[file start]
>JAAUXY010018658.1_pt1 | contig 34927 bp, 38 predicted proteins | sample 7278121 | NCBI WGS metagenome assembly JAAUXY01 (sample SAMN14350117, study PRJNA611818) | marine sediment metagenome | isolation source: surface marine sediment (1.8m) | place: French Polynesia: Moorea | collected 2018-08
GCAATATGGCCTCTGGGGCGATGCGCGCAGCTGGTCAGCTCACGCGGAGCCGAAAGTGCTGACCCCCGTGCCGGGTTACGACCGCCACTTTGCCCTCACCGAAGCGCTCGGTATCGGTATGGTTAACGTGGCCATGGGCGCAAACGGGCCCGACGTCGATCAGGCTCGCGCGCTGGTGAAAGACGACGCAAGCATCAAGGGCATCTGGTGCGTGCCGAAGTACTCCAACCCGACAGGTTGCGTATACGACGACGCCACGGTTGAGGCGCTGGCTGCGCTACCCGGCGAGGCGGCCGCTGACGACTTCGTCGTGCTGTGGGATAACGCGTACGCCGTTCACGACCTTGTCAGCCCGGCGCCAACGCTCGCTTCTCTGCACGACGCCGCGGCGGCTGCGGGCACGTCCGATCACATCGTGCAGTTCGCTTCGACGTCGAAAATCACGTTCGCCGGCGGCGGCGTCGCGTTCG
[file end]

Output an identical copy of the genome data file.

>JAAUXY010018658.1_pt1 | contig 34927 bp, 38 predicted proteins | sample 7278121 | NCBI WGS metagenome assembly JAAUXY01 (sample SAMN14350117, study PRJNA611818) | marine sediment metagenome | isolation source: surface marine sediment (1.8m) | place: French Polynesia: Moorea | collected 2018-08
GCAATATGGCCTCTGGGGCGATGCGCGCAGCTGGTCAGCTCACGCGGAGCCGAAAGTGCTGACCCCCGTGCCGGGTTACGACCGCCACTTTGCCCTCACCGAAGCGCTCGGTATCGGTATGGTTAACGTGGCCATGGGCGCAAACGGGCCCGACGTCGATCAGGCTCGCGCGCTGGTGAAAGACGACGCAAGCATCAAGGGCATCTGGTGCGTGCCGAAGTACTCCAACCCGACAGGTTGCGTATACGACGACGCCACGGTTGAGGCGCTGGCTGCGCTACCCGGCGAGGCGGCCGCTGACGACTTCGTCGTGCTGTGGGATAACGCGTACGCCGTTCACGACCTTGTCAGCCCGGCGCCAACGCTCGCTTCTCTGCACGACGCCGCGGCGGCTGCGGGCACGTCCGATCACATCGTGCAGTTCGCTTCGACGTCGAAAATCACGTTCGCCGGCGGCGGCGTCGCGTTCG